Mike Thomas [00:03:30]:

And look at the great work. That the blazing that you're doing. So that's what makes it worthwhile, no. I grew up in farm country in Kansas. Went off to college to play baseball and learned journalism. I was going to be the next writer for Sports Illustrated. That's where I was headed, maybe work in pro sports. But my senior year of college, I was a full time athlete training for Nationals.

Mike Thomas [00:03:52]:

I was trying to graduate college there in Kansas and wound up working in the athletic department. And they host the school. Washington University hosts a big holiday. It's a big basketball school, so they host a holiday tournament every year during the semester break. And early in my senior year, the athletic director brought me in, and for a lot of different reasons, he said, Listen, you're our guy to put this event together. It's an eight team tournament. I think it was like three days. I think it was eight teams.

Mike Thomas [00:04:21]:

It's been a long time. It was back in the 80s. So forgive me, but listen, we're a little short staffed and you've got to put this entire tournament together. I said, you want me to do what? I said, I'm an athlete and I'm a student. I'm trying to graduate and get on. And had so much fun putting that event together, the teams, the halftime, the promotions, the marketing, you know, when, you know, and it was just to get to do it. And then I had a chance to travel. A couple of years later promoted and did some concerts for an international humanitarian organization, Upper People, if that memory is a bit.

Mike Thomas [00:04:57]:

But got to do advanced work for nine shows in three different countries for the Upper People cast, promoting a great message about equality and on humanity, things like that. And just again, fell in love with doing that advanced work and the PR work and the logistics. It's amazing just to put an event together and just see it all come together and sit back and let it happen. So I've done it off and on throughout the years. And in 2018, this opportunity absolutely fell in my lap. And one of the very first forged and fire champions. I happened to meet him right here in The Woodlands, Texas. Guy Harris, rest in peace, bless his soul, lost him a couple of years ago, but he asked me to partner with him and everybody else and how could I sign up?

Bob DeMarco [00:05:45]:

Wow. That's very interesting to me. In a lot of the people I've talked to, whether they're knife makers or people who work in the industry somewhere or other, first of all, I've spoken to one other person on this show who is a part of Up With People, and I do not remember who it was. I remember that from the 80s. Yeah, when I was a kid. So that's kind of funny. But the thing that I run into a lot on this show and I find it so interesting because it's something I admire is the entrepreneurial spirit. Whether you're a large company putting out knives or a small maker making custom knives one by one with a forge, it takes some level of entrepreneurial spirit to make a go at that.

Bob DeMarco [00:06:32]:

And to see the various levels is very interesting to me. But you are sort of pure that coming into the knife world. At least that's how it seemed with all the tournaments and stuff you had produced in the past. What is it about all those moving aparts and about pulling something, all these disparate parts together into one date in time and space that excites you?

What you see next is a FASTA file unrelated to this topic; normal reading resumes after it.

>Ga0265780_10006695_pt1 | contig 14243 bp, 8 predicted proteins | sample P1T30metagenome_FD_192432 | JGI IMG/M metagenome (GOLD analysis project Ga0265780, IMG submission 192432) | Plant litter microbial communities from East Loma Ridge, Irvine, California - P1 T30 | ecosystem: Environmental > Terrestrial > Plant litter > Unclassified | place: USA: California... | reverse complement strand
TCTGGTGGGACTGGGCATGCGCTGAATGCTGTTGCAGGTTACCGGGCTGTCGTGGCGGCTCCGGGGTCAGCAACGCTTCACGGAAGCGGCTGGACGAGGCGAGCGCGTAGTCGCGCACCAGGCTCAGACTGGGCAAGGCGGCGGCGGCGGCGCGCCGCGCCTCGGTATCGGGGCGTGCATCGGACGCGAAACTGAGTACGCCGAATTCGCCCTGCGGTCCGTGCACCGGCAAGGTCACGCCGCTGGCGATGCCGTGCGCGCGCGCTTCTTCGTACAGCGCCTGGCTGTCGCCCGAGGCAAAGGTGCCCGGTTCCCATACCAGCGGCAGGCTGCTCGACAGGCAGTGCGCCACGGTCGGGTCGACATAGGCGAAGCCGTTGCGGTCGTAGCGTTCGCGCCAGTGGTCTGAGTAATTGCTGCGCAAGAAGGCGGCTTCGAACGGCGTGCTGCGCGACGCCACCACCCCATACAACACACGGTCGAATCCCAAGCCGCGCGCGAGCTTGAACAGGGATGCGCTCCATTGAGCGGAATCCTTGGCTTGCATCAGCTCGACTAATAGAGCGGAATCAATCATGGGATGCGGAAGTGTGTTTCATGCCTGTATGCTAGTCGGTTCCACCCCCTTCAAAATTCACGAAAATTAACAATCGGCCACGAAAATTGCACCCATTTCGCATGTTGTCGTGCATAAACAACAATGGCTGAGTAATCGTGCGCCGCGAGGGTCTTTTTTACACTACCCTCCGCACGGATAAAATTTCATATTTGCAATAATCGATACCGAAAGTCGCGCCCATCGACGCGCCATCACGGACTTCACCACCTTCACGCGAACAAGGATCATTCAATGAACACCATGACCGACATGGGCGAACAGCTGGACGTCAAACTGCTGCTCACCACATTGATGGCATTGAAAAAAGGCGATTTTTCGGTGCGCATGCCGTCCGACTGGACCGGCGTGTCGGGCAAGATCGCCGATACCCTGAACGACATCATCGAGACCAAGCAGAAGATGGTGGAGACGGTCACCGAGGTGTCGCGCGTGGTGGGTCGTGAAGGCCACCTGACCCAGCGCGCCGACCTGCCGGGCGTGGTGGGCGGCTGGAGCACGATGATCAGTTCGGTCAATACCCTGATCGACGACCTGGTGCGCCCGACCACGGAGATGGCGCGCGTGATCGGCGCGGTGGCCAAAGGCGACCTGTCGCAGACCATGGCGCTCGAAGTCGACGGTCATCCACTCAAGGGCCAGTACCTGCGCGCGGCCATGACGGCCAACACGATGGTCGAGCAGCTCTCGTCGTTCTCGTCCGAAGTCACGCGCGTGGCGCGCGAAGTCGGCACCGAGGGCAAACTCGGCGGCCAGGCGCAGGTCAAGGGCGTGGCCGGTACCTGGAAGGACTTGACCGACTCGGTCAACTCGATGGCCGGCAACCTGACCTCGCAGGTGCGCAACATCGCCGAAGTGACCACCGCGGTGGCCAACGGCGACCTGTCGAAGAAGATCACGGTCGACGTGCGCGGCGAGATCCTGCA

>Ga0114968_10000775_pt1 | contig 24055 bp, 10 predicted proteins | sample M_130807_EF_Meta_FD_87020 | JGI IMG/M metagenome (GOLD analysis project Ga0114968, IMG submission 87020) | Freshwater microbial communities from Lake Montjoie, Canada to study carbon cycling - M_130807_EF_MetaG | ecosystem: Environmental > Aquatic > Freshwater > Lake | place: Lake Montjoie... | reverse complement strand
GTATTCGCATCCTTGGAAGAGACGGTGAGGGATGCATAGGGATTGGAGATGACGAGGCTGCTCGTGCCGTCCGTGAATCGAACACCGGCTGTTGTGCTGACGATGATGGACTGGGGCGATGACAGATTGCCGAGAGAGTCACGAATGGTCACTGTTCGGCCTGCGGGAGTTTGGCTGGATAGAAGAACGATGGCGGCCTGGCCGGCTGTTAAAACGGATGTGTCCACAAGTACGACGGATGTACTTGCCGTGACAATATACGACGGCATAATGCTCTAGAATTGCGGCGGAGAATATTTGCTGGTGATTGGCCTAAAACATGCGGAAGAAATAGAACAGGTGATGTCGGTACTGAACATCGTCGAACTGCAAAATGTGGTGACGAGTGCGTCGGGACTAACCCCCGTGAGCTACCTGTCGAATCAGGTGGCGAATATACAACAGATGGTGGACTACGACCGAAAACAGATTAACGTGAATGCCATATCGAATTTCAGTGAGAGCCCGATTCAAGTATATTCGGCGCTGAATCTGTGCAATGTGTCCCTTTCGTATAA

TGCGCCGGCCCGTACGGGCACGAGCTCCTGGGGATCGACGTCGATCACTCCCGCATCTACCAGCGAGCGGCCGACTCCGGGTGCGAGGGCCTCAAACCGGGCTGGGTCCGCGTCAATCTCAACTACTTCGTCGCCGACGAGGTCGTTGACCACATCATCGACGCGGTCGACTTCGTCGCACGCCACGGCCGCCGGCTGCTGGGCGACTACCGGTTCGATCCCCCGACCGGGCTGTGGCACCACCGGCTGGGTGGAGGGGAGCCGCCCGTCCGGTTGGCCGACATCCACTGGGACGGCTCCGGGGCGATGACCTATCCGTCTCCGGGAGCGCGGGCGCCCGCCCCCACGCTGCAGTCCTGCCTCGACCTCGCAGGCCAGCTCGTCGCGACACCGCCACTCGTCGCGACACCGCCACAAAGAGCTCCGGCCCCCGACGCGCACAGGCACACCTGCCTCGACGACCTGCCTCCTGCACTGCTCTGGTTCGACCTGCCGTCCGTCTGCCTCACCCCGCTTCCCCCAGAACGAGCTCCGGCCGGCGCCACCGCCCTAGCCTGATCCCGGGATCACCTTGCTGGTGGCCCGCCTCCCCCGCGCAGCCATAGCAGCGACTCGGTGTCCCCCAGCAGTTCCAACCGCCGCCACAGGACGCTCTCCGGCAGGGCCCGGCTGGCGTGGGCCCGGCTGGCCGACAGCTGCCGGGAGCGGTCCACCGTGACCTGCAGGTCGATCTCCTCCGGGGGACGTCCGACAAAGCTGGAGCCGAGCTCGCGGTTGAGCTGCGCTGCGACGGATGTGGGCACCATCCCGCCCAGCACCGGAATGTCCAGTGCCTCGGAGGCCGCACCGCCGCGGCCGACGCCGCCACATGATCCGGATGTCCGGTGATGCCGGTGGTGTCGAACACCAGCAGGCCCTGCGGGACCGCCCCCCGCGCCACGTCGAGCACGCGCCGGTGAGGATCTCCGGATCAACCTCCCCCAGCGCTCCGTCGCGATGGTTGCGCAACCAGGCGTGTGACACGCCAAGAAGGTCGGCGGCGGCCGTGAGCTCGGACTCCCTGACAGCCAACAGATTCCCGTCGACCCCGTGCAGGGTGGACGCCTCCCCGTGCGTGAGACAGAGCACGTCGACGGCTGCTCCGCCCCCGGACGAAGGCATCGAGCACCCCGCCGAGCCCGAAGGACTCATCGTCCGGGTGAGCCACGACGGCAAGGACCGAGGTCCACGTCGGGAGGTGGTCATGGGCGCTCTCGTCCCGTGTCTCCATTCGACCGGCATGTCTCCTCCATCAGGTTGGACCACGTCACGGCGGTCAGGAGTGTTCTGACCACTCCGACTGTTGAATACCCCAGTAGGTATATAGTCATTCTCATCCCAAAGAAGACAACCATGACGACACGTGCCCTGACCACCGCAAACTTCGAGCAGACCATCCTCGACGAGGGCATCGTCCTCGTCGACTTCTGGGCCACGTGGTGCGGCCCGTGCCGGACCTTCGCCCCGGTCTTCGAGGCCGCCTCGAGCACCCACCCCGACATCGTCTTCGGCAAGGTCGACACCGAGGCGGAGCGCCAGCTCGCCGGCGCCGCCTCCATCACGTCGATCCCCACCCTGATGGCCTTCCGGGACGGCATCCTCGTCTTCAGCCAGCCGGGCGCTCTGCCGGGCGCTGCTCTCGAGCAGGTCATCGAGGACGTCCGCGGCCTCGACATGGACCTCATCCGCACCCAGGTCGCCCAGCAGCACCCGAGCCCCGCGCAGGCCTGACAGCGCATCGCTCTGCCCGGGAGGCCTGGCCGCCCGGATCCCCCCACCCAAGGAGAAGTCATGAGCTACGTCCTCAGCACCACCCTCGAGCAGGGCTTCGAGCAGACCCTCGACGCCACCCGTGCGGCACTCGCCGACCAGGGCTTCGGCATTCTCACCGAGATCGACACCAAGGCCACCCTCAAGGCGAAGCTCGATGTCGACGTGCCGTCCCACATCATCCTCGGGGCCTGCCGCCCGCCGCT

Mike Thomas [00:06:55]:

Well, I'm sure somebody who's way smarter than me would find it as some kind of insanity. It's crazy. And I'm sure I've lost a lot of hair over the years doing it, and I added a few grapes. It's just a thrill. It's an absolute challenge. I mean, remember, I'm just a guy that came out of a small town, and you get together, work with something like this, and again, just the people that we work with. But it's not just the amazing people in the Bladesmith community that make this very worthwhile and rewarding. And remind me almost on a daily basis why I do this, but the city of Conroe has absolutely embraced us.

Mike Thomas [00:07:30]:

The city themselves support us in so many ways, the Chamber of Commerce. But I think we also have seven or eight financial sponsors, businesses within the community. So if you're asking me what makes it worthwhile again, I love the thrill of seeing it all come together. And there are a lot of moving pieces. Bob, we started working on this thing back in February of this year. It's months of preparation, but just to see it all come together and every year we hit this point and you go, man, I'm tired. Are we going to do this again, or is this the last one? Are we going to keep going? And then you go to the show and it just absolutely recharges you enough to do it again for another entire year.

Bob DeMarco [00:08:14]:

Well, let's talk about how this show began conceptually, as I mentioned up front, and as we've hinted at it's, based on the Forged in Fire television show, the competition show, and the many very talented people. I mean, you see four people every week. There's always one winner. But oftentimes that's not a skill question. Oftentimes it's a luck question. So there's a lot of talent on that show. How did you come to shape this show around that?

Mike Thomas [00:08:47]:

Well, when Guy here came to me, we had met through other memes and other channels, and he came back to me and said, hey, listen, there's a bunch of us knife guys, some forge and fire guys, and some knife makers around Houston and especially the north Houston area. He said, there's a bunch of us around that want to get together and do a show. We've been on the TV show. We have some people following us on Facebook and things like that. We'd like to just get out there and meet the public and show more of what we do, maybe even sell a few knives. They were trying to make a business out of something that had been a hobby and a craft for a long time. So he came to me and said, hey, we do knives, you do events. We should get together and do this thing.